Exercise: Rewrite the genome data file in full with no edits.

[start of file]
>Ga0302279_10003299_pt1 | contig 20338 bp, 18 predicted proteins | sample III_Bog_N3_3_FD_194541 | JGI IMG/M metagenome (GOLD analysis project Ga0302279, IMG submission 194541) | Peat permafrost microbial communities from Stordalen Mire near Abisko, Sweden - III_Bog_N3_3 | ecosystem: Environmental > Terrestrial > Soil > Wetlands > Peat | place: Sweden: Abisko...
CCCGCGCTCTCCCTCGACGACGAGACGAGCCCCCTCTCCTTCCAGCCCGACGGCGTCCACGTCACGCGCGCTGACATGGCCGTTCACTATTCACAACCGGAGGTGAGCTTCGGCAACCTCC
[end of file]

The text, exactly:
>Ga0302279_10003299_pt1 | contig 20338 bp, 18 predicted proteins | sample III_Bog_N3_3_FD_194541 | JGI IMG/M metagenome (GOLD analysis project Ga0302279, IMG submission 194541) | Peat permafrost microbial communities from Stordalen Mire near Abisko, Sweden - III_Bog_N3_3 | ecosystem: Environmental > Terrestrial > Soil > Wetlands > Peat | place: Sweden: Abisko...
CCCGCGCTCTCCCTCGACGACGAGACGAGCCCCCTCTCCTTCCAGCCCGACGGCGTCCACGTCACGCGCGCTGACATGGCCGTTCACTATTCACAACCGGAGGTGAGCTTCGGCAACCTCC